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The study aimed to explore the information needs of cancer patients, to solicit their views of Internet-based health information and to consider whether the DIPEx website would have addressed specific unmet information needs of people with breast or prostate cancer. Focus groups were conducted first to identify information needs. Participants were recruited through four breast and prostate cancer support groups in the UK. Individual interviews, in which participants were shown DIPEx and asked to search for material related to concerns that had been important to them as cancer patients, were conducted after the focus groups. Respondents said their information needs had been complex and changed over time while the information they had been given was often patchy, inconsistent, contradictory and haphazard. Access to practical and experiential information from other patients was highly valued. Those with experience of using the Internet expressed a clear preference for non-commercial sites for health information. Sites attached to recognised centres of excellence such as universities or well-known medical centres were also preferred. Respondents were aware of the possible pitfalls of taking health information from the Internet and often compared information from several sources before believing it.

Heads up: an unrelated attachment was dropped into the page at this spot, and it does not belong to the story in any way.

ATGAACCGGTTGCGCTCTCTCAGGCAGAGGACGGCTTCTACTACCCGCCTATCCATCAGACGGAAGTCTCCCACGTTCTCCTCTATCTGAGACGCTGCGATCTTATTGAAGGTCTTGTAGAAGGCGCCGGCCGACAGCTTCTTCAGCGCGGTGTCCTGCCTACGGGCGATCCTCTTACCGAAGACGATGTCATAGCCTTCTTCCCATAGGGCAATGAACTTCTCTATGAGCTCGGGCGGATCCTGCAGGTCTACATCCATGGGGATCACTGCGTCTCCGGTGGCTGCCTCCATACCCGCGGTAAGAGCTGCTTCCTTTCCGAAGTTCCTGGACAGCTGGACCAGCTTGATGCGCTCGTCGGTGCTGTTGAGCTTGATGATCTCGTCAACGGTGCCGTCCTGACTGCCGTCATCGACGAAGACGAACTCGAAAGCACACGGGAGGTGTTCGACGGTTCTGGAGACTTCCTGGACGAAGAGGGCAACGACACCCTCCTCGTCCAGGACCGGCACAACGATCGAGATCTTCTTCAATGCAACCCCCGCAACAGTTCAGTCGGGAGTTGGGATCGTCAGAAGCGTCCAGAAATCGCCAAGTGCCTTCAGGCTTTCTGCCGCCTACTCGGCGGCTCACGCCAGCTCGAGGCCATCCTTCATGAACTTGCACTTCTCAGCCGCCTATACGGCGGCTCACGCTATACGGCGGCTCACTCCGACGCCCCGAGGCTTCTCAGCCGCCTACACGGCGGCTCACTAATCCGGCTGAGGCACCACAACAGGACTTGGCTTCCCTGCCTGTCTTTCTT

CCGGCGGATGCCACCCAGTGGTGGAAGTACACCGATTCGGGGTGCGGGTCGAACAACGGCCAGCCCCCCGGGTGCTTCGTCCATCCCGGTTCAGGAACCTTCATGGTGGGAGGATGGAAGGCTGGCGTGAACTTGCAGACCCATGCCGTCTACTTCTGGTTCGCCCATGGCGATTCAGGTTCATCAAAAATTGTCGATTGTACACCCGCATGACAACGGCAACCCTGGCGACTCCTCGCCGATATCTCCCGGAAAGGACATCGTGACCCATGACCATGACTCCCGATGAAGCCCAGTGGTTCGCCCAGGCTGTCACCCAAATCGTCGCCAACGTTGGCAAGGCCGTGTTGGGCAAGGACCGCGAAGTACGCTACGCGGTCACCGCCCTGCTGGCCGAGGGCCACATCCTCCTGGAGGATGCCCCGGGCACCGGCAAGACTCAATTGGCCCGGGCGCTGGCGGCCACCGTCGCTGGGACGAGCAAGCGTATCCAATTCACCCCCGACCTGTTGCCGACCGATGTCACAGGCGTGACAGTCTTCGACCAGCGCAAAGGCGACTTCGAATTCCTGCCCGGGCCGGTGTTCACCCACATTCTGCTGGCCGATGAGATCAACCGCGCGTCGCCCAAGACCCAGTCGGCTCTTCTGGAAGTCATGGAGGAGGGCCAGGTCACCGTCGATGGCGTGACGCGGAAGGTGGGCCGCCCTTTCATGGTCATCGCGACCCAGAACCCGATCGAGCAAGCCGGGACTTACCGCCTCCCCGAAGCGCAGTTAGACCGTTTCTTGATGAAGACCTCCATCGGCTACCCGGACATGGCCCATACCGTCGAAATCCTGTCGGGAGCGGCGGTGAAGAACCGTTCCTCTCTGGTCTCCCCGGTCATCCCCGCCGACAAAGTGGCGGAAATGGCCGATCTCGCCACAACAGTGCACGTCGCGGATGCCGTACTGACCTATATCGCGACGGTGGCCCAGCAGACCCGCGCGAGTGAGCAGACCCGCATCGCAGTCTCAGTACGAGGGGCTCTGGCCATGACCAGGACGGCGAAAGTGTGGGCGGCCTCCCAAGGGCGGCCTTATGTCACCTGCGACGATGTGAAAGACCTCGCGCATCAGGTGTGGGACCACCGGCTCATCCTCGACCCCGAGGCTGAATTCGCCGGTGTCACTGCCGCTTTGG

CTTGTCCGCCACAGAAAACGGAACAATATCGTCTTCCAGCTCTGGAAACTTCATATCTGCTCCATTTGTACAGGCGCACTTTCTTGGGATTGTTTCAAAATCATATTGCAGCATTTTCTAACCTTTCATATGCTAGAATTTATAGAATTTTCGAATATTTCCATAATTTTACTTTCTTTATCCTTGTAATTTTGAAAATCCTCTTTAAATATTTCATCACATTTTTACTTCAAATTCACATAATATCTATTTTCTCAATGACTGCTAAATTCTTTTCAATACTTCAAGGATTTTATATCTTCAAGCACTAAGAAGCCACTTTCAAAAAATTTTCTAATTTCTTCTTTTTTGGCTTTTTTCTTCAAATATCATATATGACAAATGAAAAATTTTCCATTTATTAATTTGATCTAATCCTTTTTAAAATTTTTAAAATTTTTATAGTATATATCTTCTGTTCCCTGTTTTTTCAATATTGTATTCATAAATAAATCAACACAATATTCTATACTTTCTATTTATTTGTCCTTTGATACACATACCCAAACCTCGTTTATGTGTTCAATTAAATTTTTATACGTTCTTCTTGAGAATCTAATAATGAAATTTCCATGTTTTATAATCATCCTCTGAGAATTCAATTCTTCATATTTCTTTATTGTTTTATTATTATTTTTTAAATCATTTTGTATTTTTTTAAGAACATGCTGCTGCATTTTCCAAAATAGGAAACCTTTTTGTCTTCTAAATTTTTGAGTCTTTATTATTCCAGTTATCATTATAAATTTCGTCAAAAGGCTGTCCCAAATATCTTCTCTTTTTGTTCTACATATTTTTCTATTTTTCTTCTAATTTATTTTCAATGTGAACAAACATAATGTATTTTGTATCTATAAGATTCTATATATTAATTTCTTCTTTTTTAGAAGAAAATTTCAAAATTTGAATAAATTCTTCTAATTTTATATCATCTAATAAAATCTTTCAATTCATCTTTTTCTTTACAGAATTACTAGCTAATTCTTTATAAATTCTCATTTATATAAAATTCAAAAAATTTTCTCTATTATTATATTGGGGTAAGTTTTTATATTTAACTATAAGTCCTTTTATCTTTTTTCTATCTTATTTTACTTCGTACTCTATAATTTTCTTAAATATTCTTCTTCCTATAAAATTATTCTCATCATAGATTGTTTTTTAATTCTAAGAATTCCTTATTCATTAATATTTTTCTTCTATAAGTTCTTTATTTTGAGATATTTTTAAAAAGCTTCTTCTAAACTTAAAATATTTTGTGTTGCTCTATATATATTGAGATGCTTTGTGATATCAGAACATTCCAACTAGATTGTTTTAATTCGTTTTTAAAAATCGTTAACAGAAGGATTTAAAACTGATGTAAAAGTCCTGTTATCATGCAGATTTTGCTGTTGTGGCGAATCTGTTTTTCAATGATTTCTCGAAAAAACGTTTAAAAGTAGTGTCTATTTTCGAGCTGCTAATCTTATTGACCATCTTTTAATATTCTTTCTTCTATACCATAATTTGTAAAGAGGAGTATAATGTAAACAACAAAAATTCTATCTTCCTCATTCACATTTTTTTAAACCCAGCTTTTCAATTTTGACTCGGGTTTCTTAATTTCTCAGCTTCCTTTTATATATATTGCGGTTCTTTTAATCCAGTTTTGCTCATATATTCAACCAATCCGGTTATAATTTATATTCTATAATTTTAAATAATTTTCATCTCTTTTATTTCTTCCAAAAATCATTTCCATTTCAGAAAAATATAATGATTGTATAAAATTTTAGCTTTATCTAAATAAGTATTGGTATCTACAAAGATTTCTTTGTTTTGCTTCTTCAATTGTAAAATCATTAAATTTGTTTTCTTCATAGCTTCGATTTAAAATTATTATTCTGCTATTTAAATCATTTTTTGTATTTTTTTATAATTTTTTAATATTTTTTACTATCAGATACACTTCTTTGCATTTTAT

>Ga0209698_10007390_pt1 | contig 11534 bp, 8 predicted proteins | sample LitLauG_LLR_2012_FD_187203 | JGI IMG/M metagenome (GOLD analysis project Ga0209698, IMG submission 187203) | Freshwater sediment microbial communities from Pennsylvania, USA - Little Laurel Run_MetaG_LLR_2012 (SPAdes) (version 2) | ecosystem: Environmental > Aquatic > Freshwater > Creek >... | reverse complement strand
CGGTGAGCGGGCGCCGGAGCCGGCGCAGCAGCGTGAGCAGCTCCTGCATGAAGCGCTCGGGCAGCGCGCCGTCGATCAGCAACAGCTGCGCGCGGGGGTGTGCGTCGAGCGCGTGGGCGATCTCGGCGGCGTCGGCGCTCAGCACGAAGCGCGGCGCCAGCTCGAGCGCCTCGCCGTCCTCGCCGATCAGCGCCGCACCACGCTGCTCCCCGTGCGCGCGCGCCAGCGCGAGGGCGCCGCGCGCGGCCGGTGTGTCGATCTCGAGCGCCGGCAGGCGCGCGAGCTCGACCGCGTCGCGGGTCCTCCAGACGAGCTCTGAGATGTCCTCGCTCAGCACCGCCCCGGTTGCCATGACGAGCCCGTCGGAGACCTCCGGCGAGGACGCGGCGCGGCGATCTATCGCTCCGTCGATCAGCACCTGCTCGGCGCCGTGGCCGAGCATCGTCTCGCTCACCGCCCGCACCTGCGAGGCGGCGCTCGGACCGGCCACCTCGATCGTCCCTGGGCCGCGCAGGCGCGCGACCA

Original publication

DOI

10.1016/S0738-3991(03)00116-2

Type

Journal article

Journal

Patient Educ Couns

Publication Date

04/2004

Volume

53

Pages

57 - 64

Keywords

Adult, Aged, Attitude to Computers, Attitude to Health, Breast Neoplasms, Computer Literacy, England, Female, Focus Groups, Follow-Up Studies, Humans, Information Services, Internet, Male, Middle Aged, Needs Assessment, Patient Education as Topic, Prostatic Neoplasms, Qualitative Research, Scotland, Self-Help Groups, Surveys and Questionnaires, Wales